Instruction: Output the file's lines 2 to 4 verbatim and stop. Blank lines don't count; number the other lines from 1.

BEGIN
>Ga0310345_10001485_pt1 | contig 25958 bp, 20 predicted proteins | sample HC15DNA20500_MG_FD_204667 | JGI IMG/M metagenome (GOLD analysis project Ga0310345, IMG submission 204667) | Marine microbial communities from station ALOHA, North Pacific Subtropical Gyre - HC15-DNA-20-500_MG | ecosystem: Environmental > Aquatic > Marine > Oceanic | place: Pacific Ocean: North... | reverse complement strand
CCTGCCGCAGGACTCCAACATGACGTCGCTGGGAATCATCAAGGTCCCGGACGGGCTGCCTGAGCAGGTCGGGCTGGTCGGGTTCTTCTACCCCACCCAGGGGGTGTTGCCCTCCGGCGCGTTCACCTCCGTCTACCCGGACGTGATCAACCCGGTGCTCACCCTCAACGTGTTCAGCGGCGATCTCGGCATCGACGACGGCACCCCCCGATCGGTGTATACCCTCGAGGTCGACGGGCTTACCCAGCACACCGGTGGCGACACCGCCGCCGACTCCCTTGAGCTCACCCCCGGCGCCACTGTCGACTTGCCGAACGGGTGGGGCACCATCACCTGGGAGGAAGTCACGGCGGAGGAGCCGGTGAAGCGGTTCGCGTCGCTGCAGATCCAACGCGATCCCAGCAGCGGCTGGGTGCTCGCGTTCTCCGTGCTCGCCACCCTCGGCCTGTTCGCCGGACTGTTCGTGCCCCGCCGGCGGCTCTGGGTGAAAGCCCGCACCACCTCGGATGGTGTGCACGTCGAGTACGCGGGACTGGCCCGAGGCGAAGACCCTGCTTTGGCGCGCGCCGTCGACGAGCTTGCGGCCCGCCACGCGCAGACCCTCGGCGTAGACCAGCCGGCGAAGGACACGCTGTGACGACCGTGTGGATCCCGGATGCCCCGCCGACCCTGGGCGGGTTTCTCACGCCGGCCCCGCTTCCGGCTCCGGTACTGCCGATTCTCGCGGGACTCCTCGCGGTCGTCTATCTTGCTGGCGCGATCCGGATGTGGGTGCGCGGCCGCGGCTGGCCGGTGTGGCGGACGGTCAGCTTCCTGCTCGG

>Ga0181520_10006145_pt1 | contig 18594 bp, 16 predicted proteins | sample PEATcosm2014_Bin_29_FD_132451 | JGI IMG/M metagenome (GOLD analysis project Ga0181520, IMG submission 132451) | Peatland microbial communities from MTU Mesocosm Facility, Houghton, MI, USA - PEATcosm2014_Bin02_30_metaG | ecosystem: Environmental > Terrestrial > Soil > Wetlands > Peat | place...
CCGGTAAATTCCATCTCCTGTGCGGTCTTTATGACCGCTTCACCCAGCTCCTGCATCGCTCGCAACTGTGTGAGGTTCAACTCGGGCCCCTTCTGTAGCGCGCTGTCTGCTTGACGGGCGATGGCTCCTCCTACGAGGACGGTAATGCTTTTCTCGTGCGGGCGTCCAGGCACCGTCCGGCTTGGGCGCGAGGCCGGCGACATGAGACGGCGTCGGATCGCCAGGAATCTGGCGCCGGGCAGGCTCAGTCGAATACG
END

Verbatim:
CCTGCCGCAGGACTCCAACATGACGTCGCTGGGAATCATCAAGGTCCCGGACGGGCTGCCTGAGCAGGTCGGGCTGGTCGGGTTCTTCTACCCCACCCAGGGGGTGTTGCCCTCCGGCGCGTTCACCTCCGTCTACCCGGACGTGATCAACCCGGTGCTCACCCTCAACGTGTTCAGCGGCGATCTCGGCATCGACGACGGCACCCCCCGATCGGTGTATACCCTCGAGGTCGACGGGCTTACCCAGCACACCGGTGGCGACACCGCCGCCGACTCCCTTGAGCTCACCCCCGGCGCCACTGTCGACTTGCCGAACGGGTGGGGCACCATCACCTGGGAGGAAGTCACGGCGGAGGAGCCGGTGAAGCGGTTCGCGTCGCTGCAGATCCAACGCGATCCCAGCAGCGGCTGGGTGCTCGCGTTCTCCGTGCTCGCCACCCTCGGCCTGTTCGCCGGACTGTTCGTGCCCCGCCGGCGGCTCTGGGTGAAAGCCCGCACCACCTCGGATGGTGTGCACGTCGAGTACGCGGGACTGGCCCGAGGCGAAGACCCTGCTTTGGCGCGCGCCGTCGACGAGCTTGCGGCCCGCCACGCGCAGACCCTCGGCGTAGACCAGCCGGCGAAGGACACGCTGTGACGACCGTGTGGATCCCGGATGCCCCGCCGACCCTGGGCGGGTTTCTCACGCCGGCCCCGCTTCCGGCTCCGGTACTGCCGATTCTCGCGGGACTCCTCGCGGTCGTCTATCTTGCTGGCGCGATCCGGATGTGGGTGCGCGGCCGCGGCTGGCCGGTGTGGCGGACGGTCAGCTTCCTGCTCGG

>Ga0181520_10006145_pt1 | contig 18594 bp, 16 predicted proteins | sample PEATcosm2014_Bin_29_FD_132451 | JGI IMG/M metagenome (GOLD analysis project Ga0181520, IMG submission 132451) | Peatland microbial communities from MTU Mesocosm Facility, Houghton, MI, USA - PEATcosm2014_Bin02_30_metaG | ecosystem: Environmental > Terrestrial > Soil > Wetlands > Peat | place...
CCGGTAAATTCCATCTCCTGTGCGGTCTTTATGACCGCTTCACCCAGCTCCTGCATCGCTCGCAACTGTGTGAGGTTCAACTCGGGCCCCTTCTGTAGCGCGCTGTCTGCTTGACGGGCGATGGCTCCTCCTACGAGGACGGTAATGCTTTTCTCGTGCGGGCGTCCAGGCACCGTCCGGCTTGGGCGCGAGGCCGGCGACATGAGACGGCGTCGGATCGCCAGGAATCTGGCGCCGGGCAGGCTCAGTCGAATACG